Jack Daggett remembers the day two years ago when he thought the coronavirus pandemic might be the end of Pride Solutions, the Hutchinson manufacturing company started by his father nearly two decades earlier.
“Once COVID hit, a lot of things went through my brain about … the economy is going to shut down, we’ll have to shut our doors. Layoffs, all that kind of stuff,” Daggett recalled of that frightening spring day in 2020.
Fears did not become reality.
Two years later, Pride Solutions is celebrating its 20th anniversary and in the midst of an expansion project that will add 20,000 square feet of manufacturing space to its Hutchinson campus. May Wes, the subsidiary that led to creation of Pride Solutions, also is celebrating an anniversary — 50 years, a lineage that goes back to its founding on Mavis and Wesley Bruns’ rural Gibbon farm in 1972.
It’s certainly a much brighter future than Daggett feared he and the company he now runs might be facing in the early days of the pandemic.
“COVID certainly had an effect on us negatively,” Daggett said. “But then, also positively.
“Quite honestly, the opposite happened,” Daggett said. “As soon as the governor said, you know, ‘Go home, shelter in place,’ I got 10 letters, like immediately, … saying, ‘You’re a supplier to us, that makes you critical. Figure out a way to keep the doors open.’ That was an interesting time.”
Rather than layoffs, the company has nearly doubled its workforce, from 25 employees to 42, with the company currently considering the addition of another three or four positions, Daggett said.
“Since I took over as president here, I’ve been working on a lot of different initiatives,” Daggett said by way of explaining the company’s growth. “On top of that, I have an excellent team here. We’ve worked very diligently to create an excellent culture, get the highest quality people in the right seats as we can. And we’re really seeing it pay out.”
There’s been no magic to the growth and success of Pride Solutions or May Wes, Daggett said. It has come about because of hard work by all members of the team.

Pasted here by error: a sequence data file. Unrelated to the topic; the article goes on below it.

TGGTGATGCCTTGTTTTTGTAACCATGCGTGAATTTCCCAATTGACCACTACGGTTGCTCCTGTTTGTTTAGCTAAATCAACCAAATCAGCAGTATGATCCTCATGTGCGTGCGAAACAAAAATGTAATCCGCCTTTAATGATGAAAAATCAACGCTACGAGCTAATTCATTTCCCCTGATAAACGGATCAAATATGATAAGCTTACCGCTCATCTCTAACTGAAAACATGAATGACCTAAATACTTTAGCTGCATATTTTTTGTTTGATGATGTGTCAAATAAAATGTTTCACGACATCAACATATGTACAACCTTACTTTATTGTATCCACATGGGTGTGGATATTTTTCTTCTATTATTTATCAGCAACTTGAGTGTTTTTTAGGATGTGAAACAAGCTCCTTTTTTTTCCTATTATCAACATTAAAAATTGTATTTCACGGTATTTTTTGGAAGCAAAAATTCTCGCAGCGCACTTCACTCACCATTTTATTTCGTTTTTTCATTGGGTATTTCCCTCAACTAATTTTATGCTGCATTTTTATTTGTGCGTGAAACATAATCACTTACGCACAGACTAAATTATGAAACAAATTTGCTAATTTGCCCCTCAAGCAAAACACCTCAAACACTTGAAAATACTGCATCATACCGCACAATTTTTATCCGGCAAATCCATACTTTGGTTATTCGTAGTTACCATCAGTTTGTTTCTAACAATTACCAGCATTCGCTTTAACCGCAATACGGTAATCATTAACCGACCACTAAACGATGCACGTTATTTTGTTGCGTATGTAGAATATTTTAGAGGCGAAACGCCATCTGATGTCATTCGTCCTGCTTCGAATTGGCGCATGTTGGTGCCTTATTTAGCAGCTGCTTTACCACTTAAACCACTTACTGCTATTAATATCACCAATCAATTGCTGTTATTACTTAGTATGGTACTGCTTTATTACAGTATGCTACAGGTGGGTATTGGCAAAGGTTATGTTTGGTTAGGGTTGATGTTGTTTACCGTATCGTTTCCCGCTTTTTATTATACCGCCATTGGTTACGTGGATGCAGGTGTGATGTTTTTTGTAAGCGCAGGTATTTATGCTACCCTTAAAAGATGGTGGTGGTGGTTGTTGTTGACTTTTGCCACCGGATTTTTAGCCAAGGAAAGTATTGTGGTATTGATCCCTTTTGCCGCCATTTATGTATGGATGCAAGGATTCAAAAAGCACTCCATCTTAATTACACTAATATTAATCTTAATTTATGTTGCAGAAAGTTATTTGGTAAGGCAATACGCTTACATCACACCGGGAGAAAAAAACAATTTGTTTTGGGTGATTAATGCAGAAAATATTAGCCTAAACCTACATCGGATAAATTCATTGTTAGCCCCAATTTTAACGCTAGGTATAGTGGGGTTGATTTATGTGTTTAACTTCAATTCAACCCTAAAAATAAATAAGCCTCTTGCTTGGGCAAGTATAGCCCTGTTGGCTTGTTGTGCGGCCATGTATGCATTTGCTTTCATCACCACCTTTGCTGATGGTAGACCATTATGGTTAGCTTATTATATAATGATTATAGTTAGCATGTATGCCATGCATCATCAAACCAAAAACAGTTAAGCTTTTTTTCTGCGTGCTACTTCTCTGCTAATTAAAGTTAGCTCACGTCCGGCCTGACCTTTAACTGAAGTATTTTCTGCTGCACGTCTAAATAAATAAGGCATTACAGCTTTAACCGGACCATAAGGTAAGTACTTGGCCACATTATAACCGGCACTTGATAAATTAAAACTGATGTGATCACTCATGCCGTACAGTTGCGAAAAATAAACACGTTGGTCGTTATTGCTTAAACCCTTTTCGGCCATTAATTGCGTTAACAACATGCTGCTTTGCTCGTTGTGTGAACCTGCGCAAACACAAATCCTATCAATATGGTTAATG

“It wasn’t one thing,” he said. “It wasn’t, ‘Hey, we changed this, and it was phenomenal. No, it was a lot of hard work from a lot of people throughout the organization. And then it just kind of meshed.”
Hard work and innovation are the themes that carry throughout the history of the organization, which boasts customers throughout the world and a diverse product lineup that reaches into industries from agriculture to recreational vehicles.
Pride Solutions — the umbrella company that includes May Wes, C&A Pro, Pride Engineered Plastics and Pride Assembly — specializes in ultra high molecular weight polyethylene, or UHMW-PE products. According to company literature, UHMW-PE is one of the world’s most durable and slickest plastics. The company’s services include compression molding and overmolding, CNC routing and lathe, line bending and thermoforming, in-house CNC metal turning and engineering CAD/CAM design.
Pride Solutions divisions offer contract assembly for product and sub-assembly from prototypes to high volume, supply chain management, serializing and documentation, electromechanical assembly, mechanical assembly.
“Pride Solutions has come a long way in 20 years,” Daggett said. “We owe our continued success to our loyal customers and dedicated employees.”
It started on the farm
It’s a legacy that follows two tracks, one that began on a farm near Gibbon with a farmer looking to improve harvesting equipment, the other with a family manufacturing business in Hutchinson.
First, the farm.
May Wes Manufacturing was founded by Mavis and Wesley Bruns in 1972, taking the company name from a combination of their first names. The couple saw an opportunity to help farmers improve operations with aftermarket products that could increase efficiency and yields. Some of their first products included galvanized steel “Grain De-Viders” to guide grain into headers and “Gravity Flow Hoppers” that folded out for unloading.
After a few years in business, the Brunses discovered that grain headers moved across fields easier and lasted longer if they attached plastic shoes to their underside. That innovation — UHMW poly skid shoes — remains one of May Wes’s top-selling products.